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Epistemic uncertainties and natural hazard risk assessment - Part 1: A review of different natural hazard areas

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Original languageEnglish
Pages (from-to)2741-2768
Number of pages28
JournalNatural Hazards and Earth System Sciences
Volume18
Issue number10
Early online date24 Oct 2018
DOIs
DateSubmitted - 15 Dec 2017
DateAccepted/In press - 24 Sep 2018
DateE-pub ahead of print - 24 Oct 2018
DatePublished (current) - Oct 2018

Abstract

This paper discusses how epistemic uncertainties are currently considered in the most widely occurring natural hazard areas, including floods, landslides and debris flows, dam safety, droughts, earthquakes, tsunamis, volcanic ash clouds and pyroclastic flows, and wind storms. Our aim is to provide an overview of the types of epistemic uncertainty in the analysis of these natural hazards and to discuss how they have been treated so far to bring out some commonalities and differences. The breadth of our study makes it difficult to go into great detail on each aspect covered here; hence the focus lies on providing an overview and on citing key literature. We find that in current probabilistic approaches to the problem, uncertainties are all too often treated as if, at some fundamental level, they are aleatory in nature. This can be a tempting choice when knowledge of more complex structures is difficult to determine but not acknowledging the epistemic nature of many sources of uncertainty will compromise any risk analysis. We do not imply that probabilistic uncertainty estimation necessarily ignores the epistemic nature of uncertainties in natural hazards; expert elicitation for example can be set within a probabilistic framework to do just that. However, we suggest that the use of simple aleatory distributional models, common in current practice, will underestimate the potential variability in assessing hazards, consequences, and risks. A commonality across all approaches is that every analysis is necessarily conditional on the assumptions made about the nature of the sources of epistemic uncertainty. It is therefore important to record the assumptions made and to evaluate their impact on the uncertainty estimate. Additional guidelines for good practice based on this review are suggested in the companion paper (Part 2).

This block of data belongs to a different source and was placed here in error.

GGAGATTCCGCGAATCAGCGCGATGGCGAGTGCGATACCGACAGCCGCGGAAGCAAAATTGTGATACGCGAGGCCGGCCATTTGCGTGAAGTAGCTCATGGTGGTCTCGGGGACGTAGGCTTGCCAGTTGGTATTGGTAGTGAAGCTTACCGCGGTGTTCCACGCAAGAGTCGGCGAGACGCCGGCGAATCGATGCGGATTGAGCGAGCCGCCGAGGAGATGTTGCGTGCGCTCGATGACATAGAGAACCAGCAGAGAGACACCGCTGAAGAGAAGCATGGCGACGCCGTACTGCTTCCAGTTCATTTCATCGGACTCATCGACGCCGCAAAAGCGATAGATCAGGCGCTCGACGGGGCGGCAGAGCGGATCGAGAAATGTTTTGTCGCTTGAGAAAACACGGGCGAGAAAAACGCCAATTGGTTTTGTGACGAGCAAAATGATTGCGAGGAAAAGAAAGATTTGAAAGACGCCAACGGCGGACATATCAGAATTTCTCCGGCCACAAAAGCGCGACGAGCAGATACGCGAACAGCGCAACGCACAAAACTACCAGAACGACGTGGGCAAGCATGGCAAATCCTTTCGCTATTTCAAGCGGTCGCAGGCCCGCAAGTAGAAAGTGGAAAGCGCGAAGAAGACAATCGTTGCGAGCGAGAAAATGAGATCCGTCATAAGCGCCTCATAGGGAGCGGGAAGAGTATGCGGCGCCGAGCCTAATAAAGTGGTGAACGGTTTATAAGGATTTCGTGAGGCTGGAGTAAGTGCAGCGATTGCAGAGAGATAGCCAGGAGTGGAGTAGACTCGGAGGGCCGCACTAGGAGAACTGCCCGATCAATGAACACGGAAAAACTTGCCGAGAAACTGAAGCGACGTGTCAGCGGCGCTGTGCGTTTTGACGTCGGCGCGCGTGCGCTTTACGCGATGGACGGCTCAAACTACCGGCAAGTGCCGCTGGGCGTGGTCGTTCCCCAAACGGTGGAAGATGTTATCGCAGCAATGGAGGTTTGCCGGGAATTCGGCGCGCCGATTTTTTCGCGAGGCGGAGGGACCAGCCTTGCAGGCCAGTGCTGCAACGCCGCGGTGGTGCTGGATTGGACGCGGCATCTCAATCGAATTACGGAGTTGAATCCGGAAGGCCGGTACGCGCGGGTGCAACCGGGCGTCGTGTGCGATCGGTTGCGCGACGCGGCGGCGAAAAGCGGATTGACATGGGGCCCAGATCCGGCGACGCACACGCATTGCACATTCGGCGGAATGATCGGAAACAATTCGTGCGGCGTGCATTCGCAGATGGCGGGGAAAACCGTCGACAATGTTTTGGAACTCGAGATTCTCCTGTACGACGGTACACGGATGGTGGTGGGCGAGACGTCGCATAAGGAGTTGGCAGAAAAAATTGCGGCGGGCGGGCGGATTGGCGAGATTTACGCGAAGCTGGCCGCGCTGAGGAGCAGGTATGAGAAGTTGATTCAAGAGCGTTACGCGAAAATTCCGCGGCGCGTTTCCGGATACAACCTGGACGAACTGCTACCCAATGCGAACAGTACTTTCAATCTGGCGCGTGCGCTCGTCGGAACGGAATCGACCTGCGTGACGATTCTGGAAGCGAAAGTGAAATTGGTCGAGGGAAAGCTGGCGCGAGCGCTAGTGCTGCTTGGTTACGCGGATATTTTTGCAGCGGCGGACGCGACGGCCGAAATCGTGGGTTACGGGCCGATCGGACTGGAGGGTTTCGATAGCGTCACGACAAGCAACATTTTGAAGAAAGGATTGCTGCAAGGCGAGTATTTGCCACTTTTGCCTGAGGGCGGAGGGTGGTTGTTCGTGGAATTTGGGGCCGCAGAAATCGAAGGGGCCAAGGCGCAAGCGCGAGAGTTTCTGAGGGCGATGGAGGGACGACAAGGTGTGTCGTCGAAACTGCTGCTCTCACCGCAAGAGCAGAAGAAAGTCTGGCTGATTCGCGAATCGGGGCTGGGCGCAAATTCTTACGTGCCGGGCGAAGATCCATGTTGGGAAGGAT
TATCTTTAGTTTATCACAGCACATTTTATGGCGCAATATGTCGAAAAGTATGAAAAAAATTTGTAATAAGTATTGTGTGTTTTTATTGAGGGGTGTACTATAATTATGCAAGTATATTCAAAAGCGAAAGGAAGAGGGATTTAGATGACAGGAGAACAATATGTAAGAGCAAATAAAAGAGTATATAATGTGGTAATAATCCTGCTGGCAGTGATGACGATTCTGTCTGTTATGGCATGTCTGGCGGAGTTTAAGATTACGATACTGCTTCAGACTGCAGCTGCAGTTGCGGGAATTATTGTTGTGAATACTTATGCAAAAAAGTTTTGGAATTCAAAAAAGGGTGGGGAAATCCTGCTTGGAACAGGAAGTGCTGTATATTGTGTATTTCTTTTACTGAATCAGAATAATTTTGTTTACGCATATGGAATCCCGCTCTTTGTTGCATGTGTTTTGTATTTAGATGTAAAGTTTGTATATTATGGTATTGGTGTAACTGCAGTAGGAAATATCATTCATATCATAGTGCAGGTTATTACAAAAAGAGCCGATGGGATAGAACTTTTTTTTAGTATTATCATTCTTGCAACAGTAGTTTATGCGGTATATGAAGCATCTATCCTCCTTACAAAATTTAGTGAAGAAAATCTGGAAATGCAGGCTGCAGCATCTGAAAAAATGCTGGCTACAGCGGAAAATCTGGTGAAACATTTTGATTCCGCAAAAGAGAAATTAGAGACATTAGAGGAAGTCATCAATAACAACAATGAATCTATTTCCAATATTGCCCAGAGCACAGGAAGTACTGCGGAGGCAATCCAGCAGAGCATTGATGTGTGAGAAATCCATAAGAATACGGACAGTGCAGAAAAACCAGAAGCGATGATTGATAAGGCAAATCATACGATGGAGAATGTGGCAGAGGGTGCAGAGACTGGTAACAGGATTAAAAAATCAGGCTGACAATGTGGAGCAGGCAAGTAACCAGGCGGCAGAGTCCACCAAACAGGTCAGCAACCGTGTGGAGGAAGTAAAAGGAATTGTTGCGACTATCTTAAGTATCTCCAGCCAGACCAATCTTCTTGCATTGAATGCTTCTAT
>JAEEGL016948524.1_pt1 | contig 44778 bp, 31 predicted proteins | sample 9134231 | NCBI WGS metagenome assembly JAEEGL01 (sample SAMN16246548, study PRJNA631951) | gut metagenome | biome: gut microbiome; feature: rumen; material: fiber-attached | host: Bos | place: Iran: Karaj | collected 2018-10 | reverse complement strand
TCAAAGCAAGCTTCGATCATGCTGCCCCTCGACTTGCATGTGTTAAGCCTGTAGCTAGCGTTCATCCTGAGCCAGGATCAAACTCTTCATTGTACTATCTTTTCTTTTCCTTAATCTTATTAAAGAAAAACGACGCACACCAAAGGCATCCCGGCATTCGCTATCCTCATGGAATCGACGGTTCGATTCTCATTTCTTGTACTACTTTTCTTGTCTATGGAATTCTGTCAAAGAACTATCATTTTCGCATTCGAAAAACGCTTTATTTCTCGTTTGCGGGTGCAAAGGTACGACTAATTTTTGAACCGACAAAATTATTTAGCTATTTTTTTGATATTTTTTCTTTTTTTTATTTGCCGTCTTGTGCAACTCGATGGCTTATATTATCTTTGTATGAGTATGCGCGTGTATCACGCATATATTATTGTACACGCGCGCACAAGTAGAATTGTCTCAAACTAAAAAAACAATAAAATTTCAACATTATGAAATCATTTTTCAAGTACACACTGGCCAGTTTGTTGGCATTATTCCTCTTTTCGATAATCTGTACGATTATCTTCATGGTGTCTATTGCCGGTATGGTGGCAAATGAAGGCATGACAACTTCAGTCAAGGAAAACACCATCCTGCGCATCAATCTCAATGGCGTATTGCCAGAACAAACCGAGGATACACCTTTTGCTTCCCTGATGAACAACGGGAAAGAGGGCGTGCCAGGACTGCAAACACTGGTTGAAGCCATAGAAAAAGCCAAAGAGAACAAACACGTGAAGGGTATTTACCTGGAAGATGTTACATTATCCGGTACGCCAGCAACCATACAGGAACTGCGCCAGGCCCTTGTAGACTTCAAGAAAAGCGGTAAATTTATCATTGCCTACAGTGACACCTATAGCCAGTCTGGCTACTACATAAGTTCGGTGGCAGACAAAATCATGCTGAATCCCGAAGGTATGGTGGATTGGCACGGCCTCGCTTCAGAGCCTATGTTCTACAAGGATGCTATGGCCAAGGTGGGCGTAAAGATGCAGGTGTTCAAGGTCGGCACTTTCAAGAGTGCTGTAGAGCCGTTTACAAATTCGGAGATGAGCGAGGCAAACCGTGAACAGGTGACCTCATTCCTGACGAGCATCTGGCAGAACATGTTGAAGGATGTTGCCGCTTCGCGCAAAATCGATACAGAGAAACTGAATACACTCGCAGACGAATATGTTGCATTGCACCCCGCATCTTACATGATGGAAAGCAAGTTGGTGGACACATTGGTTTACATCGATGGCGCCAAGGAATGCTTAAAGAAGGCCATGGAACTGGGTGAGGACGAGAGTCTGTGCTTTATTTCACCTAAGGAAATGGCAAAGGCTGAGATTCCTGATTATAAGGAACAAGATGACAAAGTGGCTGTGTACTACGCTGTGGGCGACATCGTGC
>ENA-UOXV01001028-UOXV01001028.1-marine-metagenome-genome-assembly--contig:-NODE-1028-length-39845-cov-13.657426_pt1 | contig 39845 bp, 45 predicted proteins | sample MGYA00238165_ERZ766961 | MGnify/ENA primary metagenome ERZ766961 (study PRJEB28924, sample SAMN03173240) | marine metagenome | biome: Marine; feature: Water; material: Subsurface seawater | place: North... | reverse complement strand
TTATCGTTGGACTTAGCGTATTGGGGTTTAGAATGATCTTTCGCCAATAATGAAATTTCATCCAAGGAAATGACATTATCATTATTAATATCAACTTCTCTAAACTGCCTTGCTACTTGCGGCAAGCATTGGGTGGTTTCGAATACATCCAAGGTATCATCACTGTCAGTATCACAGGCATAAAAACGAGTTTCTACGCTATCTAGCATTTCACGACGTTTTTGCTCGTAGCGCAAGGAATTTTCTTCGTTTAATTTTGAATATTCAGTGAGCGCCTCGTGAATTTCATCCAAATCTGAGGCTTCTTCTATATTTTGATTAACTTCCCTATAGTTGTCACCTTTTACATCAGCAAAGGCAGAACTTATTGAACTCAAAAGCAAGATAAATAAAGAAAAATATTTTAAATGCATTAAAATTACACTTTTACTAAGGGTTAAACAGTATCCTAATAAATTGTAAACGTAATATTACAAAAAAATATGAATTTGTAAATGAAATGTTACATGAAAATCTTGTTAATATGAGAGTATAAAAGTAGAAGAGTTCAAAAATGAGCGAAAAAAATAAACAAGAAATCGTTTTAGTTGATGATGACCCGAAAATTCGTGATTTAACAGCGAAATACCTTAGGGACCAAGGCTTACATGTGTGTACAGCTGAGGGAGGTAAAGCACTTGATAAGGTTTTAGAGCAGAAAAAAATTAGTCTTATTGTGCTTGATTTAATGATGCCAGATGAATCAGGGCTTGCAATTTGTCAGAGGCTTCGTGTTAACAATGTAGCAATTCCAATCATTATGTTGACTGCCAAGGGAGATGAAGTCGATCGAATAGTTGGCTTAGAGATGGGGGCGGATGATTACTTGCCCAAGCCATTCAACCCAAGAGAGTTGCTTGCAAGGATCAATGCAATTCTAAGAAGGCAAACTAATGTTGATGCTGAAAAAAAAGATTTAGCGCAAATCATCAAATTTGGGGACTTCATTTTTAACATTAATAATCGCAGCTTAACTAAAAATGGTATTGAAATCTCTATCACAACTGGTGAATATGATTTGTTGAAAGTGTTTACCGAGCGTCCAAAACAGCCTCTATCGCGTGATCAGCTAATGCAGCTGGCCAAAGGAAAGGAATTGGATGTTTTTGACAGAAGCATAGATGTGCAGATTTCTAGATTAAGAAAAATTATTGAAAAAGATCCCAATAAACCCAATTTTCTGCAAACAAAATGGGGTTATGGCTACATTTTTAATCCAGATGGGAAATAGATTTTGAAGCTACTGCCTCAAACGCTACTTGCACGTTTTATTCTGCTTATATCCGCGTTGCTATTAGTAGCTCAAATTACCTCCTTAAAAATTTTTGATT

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    Rights statement: This is the final published version of the article (version of record). It first appeared online via Copernicus at https://www.nat-hazards-earth-syst-sci.net/18/2741/2018/ . Please refer to any applicable terms of use of the publisher.

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